1607 Baldassar Capra, Usus et fabrica circini cuiusdam proportionis (1607). This was a translation of Galileo (1606) from Italian into Latin, perhaps done by Simon Mayr. It implied that Galileo stole the invention. Galileo mobilized support. Hearings in Venice resulted in a court judgment against Capra and remaining copies of the book were confiscated. 30 copies escaped, so Galileo published his Difesa contro alle calunnie & imposture di Baldessar Capra (1607).
Year Event
1609 Galileo improved the telescope, constructed his own, and demonstrated its military utility to Senators of the Republic of Venice from San Marco’s belltower. Then he began observing the heavens.
1610 Galileo, Sidereus Nuncius (Venice, 1610). March, hastily published.
  Galileo, Sidereus Nuncius, trans. Albert Van Helden (University of Chicago, 1989).
  A. Demonstrated lunar topography; launched 17th-century race for the Moon. Moon and the Earth are similar kinds of bodies: both have mountains, seas, atmosphere, and shine by reflected light. Do these analogies suggest that the Earth is also a wandering planet? “When the Moon displays herself to us with brilliant horns, the boundary dividing the bright from the dark part does not form a uniformly oval line, as would happen in a perfectly shaped spherical solid, but is marked by an uneven, rough, and very sinuous line, as the figure shows.... what causes even greater wonder is that very many bright points appear within the dark part of the Moon... gradually these are increased in size and brightness [and...] joined with the rest of the bright part.... Now, on Earth, before sunrise, aren’t the peaks of the highest mountains illuminated by the Sun’s rays while shadows still cover the plain?”
  B. Detected vast numbers of unsuspected stars. Stars remain small pinpoints of light, not enlarged globes like planets. Therefore all stars may be much farther away than previously believed, and the absence of stellar parallax is no longer an objection to Copernicus. How plausible then that the now vastly-thick sphere of stars rotates every 24 hours around a central, stationary Earth? “For the Galaxy is nothing else than a congeries of innumerable stars distributed in clusters. To whatever region of it you direct your spyglass, an immense number of stars immediately offer themselves to view, of which very many appear rather large and very conspicuous but the multitude of small ones is truly unfathomable.”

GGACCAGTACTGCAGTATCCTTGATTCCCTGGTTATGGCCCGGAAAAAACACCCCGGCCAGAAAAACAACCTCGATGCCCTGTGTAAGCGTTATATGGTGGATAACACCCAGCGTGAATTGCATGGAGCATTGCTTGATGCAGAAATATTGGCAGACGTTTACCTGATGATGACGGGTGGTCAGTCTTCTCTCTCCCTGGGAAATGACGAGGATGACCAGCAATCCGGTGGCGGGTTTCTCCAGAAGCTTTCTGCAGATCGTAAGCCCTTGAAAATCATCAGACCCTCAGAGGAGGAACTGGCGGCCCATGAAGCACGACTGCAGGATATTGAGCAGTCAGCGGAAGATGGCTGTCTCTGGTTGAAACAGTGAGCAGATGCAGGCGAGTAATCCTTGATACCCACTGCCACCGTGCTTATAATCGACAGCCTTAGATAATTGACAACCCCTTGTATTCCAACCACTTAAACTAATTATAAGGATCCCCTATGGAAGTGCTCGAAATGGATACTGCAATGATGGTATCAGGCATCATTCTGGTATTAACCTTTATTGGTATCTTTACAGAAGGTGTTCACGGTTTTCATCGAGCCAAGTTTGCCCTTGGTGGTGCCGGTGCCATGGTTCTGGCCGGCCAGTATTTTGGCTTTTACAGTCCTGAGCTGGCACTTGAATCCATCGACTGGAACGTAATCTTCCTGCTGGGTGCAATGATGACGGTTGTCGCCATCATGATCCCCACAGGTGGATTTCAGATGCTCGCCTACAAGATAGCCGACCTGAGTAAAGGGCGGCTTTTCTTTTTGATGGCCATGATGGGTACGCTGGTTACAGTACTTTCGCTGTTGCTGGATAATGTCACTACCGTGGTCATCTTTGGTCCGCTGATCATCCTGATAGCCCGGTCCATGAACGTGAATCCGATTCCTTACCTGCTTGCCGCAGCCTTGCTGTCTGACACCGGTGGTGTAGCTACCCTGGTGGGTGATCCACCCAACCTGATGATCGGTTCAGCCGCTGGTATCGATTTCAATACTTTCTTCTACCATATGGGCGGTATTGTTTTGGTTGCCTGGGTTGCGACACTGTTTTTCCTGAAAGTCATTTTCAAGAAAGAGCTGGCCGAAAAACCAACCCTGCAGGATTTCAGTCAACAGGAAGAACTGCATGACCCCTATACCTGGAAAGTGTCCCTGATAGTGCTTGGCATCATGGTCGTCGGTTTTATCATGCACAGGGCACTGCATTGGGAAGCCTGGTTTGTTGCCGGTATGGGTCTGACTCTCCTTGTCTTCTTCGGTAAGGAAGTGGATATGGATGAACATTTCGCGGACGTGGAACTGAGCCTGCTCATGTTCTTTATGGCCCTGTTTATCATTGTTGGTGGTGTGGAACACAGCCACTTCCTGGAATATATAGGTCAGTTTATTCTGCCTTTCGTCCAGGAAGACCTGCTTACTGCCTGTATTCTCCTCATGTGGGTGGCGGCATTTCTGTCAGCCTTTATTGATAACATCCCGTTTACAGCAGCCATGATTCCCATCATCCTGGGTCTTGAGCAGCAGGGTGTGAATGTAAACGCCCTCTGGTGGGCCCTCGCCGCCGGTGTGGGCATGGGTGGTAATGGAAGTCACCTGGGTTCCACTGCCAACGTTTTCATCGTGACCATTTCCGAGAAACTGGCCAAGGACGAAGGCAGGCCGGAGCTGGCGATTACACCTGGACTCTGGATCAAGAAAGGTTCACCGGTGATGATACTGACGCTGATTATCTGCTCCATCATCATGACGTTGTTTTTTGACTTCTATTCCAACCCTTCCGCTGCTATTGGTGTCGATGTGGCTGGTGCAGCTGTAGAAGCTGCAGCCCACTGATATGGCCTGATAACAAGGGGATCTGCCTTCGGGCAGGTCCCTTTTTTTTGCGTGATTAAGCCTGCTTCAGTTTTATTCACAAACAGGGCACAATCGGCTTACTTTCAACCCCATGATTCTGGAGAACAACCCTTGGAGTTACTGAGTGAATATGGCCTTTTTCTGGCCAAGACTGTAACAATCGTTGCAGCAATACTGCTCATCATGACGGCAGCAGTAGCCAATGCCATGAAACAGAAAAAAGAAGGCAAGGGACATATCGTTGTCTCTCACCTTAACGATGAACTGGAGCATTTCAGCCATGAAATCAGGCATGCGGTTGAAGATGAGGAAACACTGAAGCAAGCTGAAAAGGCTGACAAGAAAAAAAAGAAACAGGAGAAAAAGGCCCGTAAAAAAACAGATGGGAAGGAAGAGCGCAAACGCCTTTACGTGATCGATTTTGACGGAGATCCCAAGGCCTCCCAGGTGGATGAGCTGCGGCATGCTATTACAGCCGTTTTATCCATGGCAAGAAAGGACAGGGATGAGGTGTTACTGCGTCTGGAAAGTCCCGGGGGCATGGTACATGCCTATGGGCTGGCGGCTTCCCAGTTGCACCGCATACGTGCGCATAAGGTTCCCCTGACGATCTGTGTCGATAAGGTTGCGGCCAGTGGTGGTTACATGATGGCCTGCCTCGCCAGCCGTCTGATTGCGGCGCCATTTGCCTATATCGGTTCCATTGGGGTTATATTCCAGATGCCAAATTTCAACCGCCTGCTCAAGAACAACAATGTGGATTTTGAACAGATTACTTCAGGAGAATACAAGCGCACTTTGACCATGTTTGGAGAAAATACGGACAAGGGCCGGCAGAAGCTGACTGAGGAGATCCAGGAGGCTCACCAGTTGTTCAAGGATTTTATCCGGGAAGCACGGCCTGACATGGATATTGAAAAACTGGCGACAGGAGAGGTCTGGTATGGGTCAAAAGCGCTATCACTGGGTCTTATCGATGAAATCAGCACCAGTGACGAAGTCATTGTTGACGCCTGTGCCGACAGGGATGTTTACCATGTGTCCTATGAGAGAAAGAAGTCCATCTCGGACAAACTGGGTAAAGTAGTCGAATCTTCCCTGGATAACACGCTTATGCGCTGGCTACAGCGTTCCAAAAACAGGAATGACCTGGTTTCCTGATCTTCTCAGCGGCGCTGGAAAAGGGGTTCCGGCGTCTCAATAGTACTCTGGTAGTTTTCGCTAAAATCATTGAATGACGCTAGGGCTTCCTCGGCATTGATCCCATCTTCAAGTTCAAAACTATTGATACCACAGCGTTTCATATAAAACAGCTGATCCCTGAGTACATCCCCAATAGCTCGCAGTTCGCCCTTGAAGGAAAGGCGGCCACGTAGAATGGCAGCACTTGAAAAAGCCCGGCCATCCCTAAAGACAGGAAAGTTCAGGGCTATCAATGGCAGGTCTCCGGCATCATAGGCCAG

C. Discovered satellites of Jupiter, proving that more than one center of revolution exists in the universe, and that a moving planet will not leave its Moon behind. Jovian system a miniature Copernican system, and also a ticket to return to Tuscany (“Medicean stars” dedicated to Cosimo II). Affirmed that planets move around the Sun, and that the Earth is a planet (the latter distinguished his views from Tycho and marked him as a Copernican). “We have moreover an excellent and splendid argument for taking away the scruples of those who, while tolerating with equanimity the revolution of planets around the Sun in the Copernican system, are so disturbed by the attendance of one Moon around the Earth while the two together complete the annual orb around the Sun that they conclude that this constitution of the universe is impossible. For ... our vision offers us four stars wandering around Jupiter like the Moon around the Earth.”
1610 Giulio Libri, an Aristotelian physicist at the University of Pisa, refused to look through his telescope. When Libri died shortly thereafter, Galileo quipped that he would be able to see Jupiter’s satellites on his way to heaven. June: Galileo resigned from University of Padua.
1610 July–September: Galileo returned to Florence as chief Mathematician and Philosopher (i.e., physicist) to Cosimo II de Medici, Grand Duke of Tuscany.
Year Event
1611 March: Visit to Rome. Telescopic observations confirmed by Clavius and other Jesuit astronomers, who certified them to Cardinal Bellarmine (interpreted as consistent with Tychonic system). Galileo was feasted, honored, celebrated by these mathematicians.